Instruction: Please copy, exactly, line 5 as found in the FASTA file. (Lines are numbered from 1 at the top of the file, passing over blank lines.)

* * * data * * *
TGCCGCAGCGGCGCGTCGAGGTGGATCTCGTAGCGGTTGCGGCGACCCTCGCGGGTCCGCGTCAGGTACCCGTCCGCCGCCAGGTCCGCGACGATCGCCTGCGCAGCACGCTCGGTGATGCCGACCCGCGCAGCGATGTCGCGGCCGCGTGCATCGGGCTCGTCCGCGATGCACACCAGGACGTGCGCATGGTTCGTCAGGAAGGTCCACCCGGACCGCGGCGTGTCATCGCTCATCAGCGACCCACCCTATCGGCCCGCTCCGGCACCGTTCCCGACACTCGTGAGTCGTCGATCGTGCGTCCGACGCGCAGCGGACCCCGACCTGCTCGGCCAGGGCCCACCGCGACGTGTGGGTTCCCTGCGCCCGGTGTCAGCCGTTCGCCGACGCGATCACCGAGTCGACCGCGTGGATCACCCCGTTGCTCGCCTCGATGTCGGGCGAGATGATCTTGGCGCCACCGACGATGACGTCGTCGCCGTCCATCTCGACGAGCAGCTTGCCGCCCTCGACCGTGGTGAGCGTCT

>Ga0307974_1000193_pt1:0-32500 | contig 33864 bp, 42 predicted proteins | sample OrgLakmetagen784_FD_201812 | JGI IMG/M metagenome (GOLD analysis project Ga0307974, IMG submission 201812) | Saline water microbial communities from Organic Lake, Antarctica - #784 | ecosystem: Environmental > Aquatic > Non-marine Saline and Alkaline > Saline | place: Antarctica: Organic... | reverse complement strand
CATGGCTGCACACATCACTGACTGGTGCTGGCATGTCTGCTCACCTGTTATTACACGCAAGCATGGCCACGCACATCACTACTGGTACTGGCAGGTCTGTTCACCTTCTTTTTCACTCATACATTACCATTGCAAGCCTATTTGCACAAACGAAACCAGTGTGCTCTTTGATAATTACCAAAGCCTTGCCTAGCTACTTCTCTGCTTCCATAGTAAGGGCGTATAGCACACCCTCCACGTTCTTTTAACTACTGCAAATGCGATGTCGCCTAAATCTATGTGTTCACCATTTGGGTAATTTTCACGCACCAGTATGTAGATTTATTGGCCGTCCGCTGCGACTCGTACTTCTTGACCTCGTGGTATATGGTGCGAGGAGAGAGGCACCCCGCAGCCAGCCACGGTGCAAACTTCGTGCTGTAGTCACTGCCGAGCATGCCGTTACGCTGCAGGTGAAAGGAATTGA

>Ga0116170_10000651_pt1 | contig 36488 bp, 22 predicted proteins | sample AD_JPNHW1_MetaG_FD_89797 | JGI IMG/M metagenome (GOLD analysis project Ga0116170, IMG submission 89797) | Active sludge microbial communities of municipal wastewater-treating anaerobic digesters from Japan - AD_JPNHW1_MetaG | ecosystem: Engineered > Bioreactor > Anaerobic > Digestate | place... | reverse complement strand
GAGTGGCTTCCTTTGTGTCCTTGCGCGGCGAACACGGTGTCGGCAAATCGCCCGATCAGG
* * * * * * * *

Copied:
GAGTGGCTTCCTTTGTGTCCTTGCGCGGCGAACACGGTGTCGGCAAATCGCCCGATCAGG